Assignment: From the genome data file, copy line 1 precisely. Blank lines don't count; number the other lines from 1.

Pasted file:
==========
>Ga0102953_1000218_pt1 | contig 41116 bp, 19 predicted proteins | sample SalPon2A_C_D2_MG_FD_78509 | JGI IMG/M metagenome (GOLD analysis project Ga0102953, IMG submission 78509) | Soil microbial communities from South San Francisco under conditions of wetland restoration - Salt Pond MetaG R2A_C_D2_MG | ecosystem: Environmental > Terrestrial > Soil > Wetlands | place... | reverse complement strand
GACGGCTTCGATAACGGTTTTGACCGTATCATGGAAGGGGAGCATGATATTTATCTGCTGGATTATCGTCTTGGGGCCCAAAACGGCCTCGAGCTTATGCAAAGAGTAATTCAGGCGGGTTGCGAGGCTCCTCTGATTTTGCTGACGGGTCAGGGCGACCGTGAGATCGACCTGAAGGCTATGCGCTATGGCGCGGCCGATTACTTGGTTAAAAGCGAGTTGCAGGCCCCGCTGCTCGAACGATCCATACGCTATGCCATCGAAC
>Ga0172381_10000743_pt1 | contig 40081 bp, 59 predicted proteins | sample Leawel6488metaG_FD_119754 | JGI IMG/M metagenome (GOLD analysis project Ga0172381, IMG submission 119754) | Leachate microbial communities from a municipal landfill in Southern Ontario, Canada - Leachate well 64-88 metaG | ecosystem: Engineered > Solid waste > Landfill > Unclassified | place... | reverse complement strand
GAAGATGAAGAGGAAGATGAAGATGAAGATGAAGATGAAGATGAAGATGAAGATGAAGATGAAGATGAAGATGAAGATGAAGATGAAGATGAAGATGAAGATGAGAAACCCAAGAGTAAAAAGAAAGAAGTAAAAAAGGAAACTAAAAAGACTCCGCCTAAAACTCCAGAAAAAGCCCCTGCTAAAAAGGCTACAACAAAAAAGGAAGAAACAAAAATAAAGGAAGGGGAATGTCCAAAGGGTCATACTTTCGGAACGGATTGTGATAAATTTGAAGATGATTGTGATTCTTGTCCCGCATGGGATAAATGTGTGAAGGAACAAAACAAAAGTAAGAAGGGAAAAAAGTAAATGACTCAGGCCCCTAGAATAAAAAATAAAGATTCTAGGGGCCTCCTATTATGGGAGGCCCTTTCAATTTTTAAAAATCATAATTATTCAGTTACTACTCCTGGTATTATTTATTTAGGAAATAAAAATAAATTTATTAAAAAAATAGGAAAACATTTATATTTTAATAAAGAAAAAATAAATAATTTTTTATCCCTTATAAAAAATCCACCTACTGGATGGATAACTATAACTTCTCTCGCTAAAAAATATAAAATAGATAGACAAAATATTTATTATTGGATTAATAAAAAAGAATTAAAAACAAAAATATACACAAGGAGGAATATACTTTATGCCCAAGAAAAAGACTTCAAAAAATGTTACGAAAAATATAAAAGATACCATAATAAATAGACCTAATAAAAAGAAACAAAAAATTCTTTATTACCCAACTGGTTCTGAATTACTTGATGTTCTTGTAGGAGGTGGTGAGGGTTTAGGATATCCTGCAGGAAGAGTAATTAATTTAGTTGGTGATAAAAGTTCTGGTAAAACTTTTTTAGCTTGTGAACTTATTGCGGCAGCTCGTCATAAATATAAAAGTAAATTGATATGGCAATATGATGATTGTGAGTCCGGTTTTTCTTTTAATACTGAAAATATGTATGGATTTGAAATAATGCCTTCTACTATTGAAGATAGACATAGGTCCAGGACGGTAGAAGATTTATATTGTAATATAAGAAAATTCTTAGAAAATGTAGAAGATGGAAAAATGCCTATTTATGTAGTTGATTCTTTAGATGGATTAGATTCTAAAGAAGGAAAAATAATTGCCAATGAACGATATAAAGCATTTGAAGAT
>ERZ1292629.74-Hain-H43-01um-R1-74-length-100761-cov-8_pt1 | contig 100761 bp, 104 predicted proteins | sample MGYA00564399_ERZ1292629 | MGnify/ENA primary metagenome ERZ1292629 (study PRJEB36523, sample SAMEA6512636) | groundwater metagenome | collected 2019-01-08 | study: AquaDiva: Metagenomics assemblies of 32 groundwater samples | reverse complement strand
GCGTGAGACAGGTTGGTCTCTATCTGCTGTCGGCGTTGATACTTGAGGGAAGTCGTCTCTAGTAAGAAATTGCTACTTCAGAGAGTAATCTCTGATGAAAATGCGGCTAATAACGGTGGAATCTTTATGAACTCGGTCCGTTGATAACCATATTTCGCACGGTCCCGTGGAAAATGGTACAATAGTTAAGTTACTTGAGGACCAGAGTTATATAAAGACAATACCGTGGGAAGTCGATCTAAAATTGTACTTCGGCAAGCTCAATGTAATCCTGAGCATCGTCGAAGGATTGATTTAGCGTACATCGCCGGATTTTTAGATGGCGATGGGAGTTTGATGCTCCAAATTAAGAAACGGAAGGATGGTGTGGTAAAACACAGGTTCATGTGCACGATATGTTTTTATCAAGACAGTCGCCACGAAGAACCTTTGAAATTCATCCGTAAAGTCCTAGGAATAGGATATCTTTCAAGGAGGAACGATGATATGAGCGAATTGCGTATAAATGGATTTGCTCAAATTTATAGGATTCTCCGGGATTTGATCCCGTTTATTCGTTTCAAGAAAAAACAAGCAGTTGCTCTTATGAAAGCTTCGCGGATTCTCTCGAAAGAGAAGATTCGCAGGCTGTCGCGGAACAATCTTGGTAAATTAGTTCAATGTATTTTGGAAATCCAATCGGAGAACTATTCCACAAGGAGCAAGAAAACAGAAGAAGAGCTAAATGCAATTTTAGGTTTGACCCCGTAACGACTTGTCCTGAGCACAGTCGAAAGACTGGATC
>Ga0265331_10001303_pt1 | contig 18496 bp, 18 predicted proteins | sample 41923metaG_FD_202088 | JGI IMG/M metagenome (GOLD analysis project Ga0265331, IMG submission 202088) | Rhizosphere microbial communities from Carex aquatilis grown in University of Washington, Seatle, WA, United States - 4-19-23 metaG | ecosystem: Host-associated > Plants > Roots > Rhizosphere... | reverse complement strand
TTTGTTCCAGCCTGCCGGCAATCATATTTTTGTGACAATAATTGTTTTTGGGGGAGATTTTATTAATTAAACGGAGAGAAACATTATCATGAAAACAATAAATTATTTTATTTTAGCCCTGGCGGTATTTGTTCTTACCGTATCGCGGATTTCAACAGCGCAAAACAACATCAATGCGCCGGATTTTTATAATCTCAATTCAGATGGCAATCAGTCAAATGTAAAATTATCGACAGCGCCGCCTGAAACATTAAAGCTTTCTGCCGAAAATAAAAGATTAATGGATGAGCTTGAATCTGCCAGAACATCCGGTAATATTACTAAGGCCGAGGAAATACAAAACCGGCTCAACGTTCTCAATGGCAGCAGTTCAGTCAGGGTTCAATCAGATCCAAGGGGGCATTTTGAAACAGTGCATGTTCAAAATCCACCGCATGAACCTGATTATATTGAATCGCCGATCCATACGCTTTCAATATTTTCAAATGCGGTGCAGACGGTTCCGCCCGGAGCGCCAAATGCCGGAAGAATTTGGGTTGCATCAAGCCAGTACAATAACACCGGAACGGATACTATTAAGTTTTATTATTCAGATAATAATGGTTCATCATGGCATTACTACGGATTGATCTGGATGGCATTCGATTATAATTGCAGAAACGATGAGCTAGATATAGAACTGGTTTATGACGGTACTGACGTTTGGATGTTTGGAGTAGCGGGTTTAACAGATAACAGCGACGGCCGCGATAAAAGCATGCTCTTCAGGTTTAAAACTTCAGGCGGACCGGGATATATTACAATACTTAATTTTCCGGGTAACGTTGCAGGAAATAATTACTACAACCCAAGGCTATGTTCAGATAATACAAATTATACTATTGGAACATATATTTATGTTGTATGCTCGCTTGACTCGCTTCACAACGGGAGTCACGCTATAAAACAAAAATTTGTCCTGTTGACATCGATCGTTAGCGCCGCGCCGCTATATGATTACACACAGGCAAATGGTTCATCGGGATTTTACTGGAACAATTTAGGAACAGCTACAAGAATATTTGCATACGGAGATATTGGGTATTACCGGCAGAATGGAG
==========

>Ga0102953_1000218_pt1 | contig 41116 bp, 19 predicted proteins | sample SalPon2A_C_D2_MG_FD_78509 | JGI IMG/M metagenome (GOLD analysis project Ga0102953, IMG submission 78509) | Soil microbial communities from South San Francisco under conditions of wetland restoration - Salt Pond MetaG R2A_C_D2_MG | ecosystem: Environmental > Terrestrial > Soil > Wetlands | place... | reverse complement strand